Are organisations over-engineering the customer experience?
While digital transformation is a priority for many of today's organisations, companies are in danger of over-complicating the customer experience as a result.
Unless you have been living in a cave for the last twenty years, it will not have escaped your notice that the world has been undergoing a technological revolution. Much has changed over the decades, but perhaps nothing more so than the ability of human beings to do almost everything quicker and more effeciently as a result of the digital world.
Despite growing up without one, I cannot remember what the world used to be like before the mobile phone. I even went on a BBC TV programme in 2012, Turn Back Time, to live as my ancestors did in the early 1900s, to rekindle the experience. Whilst existing without digital was very different, our lives were enriched in so many other ways.
On the set of Turn Back Time
There is no doubting that technological advancement has transformed our lives positively on so many fronts, however. From a customer experience perspective, technology has been responsible for almost completely shifting the power of commerce from the supplier to the customer. Shopkeepers in the early 1900s would never have believed it possible for someone to order a product from a little mobile device and have it delivered to a destination anywhere in the world within just a few hours. If we sit back and reflect on these things, it is quite remarkable.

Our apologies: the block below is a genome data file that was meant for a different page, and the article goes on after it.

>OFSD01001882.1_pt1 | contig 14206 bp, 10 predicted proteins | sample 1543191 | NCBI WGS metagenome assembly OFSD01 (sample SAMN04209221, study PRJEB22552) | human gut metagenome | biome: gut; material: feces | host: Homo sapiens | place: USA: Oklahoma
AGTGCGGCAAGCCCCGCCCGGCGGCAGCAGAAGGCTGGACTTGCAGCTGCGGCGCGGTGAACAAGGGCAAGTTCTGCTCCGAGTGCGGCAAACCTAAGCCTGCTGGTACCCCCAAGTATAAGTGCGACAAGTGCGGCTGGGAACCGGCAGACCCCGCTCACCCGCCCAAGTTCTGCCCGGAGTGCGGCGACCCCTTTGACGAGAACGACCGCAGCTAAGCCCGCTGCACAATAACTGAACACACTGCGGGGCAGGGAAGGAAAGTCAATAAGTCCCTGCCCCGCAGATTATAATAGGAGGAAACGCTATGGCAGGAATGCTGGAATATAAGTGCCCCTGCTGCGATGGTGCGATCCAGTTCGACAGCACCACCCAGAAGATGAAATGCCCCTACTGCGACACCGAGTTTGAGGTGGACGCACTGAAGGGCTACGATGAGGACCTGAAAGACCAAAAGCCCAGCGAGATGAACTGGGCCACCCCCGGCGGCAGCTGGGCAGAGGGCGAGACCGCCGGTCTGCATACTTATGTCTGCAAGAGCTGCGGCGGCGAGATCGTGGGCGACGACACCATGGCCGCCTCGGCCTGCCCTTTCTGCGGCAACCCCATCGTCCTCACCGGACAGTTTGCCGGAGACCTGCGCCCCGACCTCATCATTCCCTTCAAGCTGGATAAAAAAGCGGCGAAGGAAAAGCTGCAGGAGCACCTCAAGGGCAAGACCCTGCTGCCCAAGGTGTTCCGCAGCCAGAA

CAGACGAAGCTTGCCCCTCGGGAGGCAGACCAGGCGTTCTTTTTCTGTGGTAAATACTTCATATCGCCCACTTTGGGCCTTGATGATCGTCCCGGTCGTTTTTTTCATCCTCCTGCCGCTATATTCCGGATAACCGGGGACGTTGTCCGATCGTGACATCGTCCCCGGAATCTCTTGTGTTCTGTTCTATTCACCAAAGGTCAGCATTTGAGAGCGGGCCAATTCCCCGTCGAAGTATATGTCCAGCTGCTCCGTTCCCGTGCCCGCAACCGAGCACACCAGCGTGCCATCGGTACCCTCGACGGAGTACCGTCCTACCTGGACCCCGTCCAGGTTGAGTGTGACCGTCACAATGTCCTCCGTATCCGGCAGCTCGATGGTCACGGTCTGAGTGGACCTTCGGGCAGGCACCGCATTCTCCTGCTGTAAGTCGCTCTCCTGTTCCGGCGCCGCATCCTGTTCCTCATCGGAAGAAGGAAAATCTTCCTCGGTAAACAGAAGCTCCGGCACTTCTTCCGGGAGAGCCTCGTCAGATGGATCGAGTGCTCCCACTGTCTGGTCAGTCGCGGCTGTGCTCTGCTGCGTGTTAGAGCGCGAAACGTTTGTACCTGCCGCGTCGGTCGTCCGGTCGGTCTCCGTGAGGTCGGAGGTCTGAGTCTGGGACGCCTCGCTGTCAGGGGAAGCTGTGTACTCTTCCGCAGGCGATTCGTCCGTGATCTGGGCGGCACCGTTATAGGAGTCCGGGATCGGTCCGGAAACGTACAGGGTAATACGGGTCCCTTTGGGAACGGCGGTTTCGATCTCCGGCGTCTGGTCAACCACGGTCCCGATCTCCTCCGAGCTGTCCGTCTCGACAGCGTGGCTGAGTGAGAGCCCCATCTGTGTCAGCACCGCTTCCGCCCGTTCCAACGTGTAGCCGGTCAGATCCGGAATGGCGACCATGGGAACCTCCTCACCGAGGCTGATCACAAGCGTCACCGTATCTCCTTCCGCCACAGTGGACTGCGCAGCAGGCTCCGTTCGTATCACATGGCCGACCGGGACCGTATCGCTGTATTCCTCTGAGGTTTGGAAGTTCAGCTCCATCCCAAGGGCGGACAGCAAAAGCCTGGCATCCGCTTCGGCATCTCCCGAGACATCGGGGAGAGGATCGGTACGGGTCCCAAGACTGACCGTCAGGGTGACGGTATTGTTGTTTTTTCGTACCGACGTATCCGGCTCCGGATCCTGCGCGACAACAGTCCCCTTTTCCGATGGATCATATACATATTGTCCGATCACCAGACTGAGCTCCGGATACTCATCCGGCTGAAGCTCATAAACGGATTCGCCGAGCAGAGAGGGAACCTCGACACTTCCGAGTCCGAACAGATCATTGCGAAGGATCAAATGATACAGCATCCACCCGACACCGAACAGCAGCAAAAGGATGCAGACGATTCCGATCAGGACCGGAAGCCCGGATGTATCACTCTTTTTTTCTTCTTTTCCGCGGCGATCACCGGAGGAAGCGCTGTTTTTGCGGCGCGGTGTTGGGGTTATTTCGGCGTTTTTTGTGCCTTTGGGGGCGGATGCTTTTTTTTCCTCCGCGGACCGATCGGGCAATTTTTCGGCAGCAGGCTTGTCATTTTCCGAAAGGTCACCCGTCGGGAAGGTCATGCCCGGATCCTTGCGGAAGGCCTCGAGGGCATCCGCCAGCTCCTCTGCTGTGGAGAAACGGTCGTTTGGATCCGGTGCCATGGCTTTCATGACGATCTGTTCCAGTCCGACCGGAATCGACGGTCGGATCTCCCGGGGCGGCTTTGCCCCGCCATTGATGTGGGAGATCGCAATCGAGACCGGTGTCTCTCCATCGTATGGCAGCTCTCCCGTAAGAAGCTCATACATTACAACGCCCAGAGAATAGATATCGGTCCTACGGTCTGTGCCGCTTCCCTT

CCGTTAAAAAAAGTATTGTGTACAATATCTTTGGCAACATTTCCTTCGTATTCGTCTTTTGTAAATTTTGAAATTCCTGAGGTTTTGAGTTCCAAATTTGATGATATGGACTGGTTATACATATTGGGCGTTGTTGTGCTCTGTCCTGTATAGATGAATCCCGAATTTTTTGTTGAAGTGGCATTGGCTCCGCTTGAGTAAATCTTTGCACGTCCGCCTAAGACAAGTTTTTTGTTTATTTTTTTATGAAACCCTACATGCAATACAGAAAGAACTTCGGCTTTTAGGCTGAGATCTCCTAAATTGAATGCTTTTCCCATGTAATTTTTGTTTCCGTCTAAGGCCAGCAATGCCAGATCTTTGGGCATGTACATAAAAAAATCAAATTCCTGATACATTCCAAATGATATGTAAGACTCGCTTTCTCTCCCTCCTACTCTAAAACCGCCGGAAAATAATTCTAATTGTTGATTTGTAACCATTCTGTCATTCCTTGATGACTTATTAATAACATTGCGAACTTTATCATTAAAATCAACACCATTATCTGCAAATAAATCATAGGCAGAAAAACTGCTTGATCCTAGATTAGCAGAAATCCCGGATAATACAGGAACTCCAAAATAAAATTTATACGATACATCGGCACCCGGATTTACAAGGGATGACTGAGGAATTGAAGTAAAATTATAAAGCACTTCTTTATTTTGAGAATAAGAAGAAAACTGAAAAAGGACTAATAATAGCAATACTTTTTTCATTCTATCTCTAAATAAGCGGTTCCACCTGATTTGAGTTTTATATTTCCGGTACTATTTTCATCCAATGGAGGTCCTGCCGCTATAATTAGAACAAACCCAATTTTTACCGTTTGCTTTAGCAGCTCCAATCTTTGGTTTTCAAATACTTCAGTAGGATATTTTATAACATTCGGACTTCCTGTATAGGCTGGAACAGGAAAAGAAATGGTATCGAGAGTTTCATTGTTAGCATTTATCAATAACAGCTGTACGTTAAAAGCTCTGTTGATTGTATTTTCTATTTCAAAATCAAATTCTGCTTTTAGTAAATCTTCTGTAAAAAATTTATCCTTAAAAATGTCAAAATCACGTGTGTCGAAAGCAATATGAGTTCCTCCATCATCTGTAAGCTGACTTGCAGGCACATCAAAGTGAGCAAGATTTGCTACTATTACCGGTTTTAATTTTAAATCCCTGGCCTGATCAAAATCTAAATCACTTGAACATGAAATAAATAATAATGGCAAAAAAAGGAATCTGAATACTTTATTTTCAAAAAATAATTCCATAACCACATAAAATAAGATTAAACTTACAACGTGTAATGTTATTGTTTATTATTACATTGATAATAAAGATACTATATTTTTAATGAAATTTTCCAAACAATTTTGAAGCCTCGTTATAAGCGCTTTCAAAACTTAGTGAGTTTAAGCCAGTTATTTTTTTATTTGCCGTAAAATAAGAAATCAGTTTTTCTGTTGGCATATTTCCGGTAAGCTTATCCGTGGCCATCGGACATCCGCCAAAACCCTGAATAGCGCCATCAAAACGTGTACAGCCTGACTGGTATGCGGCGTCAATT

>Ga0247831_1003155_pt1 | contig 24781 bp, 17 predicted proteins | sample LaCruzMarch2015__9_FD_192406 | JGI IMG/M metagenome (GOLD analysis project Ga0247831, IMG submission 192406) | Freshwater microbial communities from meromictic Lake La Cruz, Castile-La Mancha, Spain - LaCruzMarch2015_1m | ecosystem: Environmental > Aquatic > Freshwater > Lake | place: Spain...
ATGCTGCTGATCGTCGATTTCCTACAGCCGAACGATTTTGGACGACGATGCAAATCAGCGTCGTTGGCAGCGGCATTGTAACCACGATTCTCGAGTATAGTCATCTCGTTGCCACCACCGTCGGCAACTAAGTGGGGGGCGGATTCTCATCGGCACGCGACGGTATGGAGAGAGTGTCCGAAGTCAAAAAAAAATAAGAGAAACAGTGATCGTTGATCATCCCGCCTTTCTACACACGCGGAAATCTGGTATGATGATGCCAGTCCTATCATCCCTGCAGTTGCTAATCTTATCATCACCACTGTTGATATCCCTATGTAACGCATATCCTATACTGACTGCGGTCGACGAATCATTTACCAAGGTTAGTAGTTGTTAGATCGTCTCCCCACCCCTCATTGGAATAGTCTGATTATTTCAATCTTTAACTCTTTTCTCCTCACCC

Why are we trying to digitise everything?
Despite so much progress being made by so many, it is actually quite amazing to see large, multinational organisations still grappling with the digital world. I work with a number of very large businesses who have ‘digital’ as one of their key strategic priorities. It is almost as though the internet has only just been discovered. These businesses have been merrily observing the world changing all around them, without stopping to consider what these changes might mean for them and their customers.
As a result of a lack of ability to move with the times, many of these businesses are now fighting to try and catch up – hence having a digital strategic priority. However, in their haste to catch up, they are at risk of making a fundamental mistake – trying to ‘digitise’ everything.
For example, I attended a thought leadership dinner with a technology company, where the senior technology leaders around the table represented many large, well-known retailers, all keen to understand how to build ‘better business cases’ to get more investment in mobile devices. When I asked them how these mobile devices would improve their respective customer journeys, few were able to respond. It felt to me as though they were under the impression everything ‘just needs digital’ – but I feel that is over-engineering the problem.
Do you understand the customer journey?
Too many organisations are investing heavily in digital technology without understanding the most fundamental requirement of customer experience – the customer journey. Everyone involved in investing in digital should be acutely aware of how digital technology will better enable business process to improve the customer journey. If that is not known, I would not invest in the technology at all.